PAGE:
I am currently working on a document (a thesis), and on one line I am required to make more than 100 citations in a single \cite{} command, and there is no way around this particular piece of phrasing.

Currently, my references are listed in citation order. However, many of the references in the \cite{} command are called before the 50-long citation note. The net result of this is that rather than grouping the citation in the text(e.g. 111-161), I am left with a string of numbers which shoots off the right hand side of the page.

There are a few of these cite commands in the paper, and there is overlap between the references. Citations cannot appear twice, so grouped citations do not help.

The solution which would suit me best is if there was a way to sort citations such that they 'clump' in an idealised fashion based on which groups they appear in the latex document. Does anyone know of such method, and how to implement it?

I currently use Bibtex, But am more than happy to transfer to Biblatex or similar.

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    I can imagine that if you are using biblatex, "transferring" to biblatex would not be a problem:-) – David Carlisle Jan 13 '15 at 12:07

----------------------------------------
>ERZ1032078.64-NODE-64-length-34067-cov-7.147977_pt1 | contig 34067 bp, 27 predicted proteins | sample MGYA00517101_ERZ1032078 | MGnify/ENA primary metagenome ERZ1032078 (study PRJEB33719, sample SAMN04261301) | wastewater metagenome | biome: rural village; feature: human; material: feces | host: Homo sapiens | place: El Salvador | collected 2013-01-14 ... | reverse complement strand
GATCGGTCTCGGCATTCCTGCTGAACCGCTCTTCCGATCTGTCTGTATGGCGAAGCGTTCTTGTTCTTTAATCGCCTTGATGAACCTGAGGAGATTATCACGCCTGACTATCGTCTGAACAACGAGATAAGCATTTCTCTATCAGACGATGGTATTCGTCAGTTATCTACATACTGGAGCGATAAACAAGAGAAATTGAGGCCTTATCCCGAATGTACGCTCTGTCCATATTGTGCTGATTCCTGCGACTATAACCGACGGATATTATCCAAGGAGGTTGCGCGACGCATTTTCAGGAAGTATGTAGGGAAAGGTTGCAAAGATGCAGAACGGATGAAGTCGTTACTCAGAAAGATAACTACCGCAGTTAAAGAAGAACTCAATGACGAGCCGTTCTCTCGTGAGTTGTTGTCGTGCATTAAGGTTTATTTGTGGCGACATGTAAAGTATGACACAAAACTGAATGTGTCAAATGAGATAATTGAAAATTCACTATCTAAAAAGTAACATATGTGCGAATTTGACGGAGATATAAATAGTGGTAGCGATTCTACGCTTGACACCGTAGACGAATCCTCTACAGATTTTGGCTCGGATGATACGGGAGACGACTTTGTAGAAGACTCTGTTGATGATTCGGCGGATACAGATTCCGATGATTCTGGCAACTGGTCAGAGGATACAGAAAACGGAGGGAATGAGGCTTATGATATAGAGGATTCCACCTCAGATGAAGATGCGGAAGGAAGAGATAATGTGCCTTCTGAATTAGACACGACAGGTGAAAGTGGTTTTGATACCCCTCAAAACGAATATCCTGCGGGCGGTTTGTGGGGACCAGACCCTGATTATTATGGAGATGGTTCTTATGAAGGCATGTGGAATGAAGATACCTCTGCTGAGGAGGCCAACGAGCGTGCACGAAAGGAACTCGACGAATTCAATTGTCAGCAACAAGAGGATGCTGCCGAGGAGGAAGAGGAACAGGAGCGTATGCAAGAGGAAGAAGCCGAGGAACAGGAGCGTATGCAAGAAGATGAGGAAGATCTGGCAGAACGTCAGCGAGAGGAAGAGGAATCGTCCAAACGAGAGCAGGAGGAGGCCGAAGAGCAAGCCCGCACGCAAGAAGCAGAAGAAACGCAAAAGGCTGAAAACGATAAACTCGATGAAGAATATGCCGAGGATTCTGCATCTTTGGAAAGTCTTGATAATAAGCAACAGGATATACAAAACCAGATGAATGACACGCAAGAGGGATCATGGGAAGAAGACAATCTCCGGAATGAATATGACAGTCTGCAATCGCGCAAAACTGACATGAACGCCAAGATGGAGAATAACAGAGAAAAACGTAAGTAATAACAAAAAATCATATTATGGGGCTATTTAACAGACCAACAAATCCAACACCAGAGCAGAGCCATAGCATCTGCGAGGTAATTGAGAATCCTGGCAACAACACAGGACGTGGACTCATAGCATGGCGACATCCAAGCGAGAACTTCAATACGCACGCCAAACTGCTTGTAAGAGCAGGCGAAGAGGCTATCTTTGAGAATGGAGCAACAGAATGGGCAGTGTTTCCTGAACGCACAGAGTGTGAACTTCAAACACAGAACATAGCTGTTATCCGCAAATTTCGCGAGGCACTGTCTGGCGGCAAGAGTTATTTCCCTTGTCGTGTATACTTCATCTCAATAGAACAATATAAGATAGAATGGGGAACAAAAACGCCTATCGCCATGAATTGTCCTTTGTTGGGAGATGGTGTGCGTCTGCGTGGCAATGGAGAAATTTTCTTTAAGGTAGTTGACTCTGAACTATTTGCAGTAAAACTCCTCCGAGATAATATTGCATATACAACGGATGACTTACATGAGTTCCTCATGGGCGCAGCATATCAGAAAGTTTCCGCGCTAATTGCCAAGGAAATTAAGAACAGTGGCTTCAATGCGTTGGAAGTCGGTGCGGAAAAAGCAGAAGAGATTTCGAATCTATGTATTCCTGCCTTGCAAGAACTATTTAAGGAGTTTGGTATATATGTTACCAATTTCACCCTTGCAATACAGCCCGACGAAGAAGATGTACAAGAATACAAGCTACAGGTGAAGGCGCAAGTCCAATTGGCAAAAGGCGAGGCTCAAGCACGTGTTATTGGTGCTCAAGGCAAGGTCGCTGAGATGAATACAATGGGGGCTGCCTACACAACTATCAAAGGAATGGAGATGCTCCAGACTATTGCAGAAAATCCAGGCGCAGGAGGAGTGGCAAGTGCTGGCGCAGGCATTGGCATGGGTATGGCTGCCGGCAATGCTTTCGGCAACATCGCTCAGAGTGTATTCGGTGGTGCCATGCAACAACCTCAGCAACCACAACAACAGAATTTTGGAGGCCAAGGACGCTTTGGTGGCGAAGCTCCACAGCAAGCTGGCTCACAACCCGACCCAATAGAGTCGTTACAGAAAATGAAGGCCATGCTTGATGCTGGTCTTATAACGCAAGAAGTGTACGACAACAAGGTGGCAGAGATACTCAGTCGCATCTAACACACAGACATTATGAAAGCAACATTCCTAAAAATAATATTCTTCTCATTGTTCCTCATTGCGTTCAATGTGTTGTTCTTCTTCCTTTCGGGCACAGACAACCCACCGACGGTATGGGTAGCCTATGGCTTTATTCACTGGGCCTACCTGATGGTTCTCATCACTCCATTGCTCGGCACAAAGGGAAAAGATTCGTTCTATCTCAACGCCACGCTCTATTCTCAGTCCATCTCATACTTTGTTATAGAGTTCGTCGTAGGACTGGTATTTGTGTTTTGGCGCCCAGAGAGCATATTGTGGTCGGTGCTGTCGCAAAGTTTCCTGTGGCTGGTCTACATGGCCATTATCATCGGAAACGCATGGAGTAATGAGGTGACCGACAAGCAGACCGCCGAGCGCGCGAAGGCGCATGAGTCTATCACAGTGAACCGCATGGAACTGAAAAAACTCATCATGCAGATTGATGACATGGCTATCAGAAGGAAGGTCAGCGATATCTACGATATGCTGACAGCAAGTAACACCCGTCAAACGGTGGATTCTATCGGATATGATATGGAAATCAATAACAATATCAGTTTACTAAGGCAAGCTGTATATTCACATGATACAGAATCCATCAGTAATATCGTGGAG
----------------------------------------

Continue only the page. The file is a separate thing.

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    Can't you use some \nocite early in the document to force an effective order without the citations actually appearing in that position? – David Carlisle Jan 13 '15 at 12:09
  • @DavidCarlisle I can do that, but it's not the optimal solution in terms of the fact that the rules re. my thesis state something to the effect that insofar as is practicable, citations should be in appearance order. – Philip Adler Jan 13 '15 at 12:23
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    Are you allowed to use a compound citation (i.e. one number pointing to several papers)? – Joseph Wright Jan 13 '15 at 12:24
  • Ah, that is a caveat that I shall now add into the question- I have to cite several of these groups, which have significant overlap with each other, and my citations cannot appear twice. – Philip Adler Jan 13 '15 at 12:25

I suggest using the package cite (by Donald Arseneau)


The effect of this package is to make the citations breakable (the LaTeX default is unfortunately that the citations are unbreakable).

  • I currently use said package- the aim is to eliminate the long string, not only to make it wrap over the lines. – Philip Adler Jan 13 '15 at 13:05
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    \bibliographystyle{unsrt} is probably what you also want: It numbers the the citations by their occurence in the text and sorts them accordingly in the bibliography. – jk - Reinstate Monica Jan 13 '15 at 13:23
  • Already using that too, I am afraid. – Philip Adler Jan 13 '15 at 13:32

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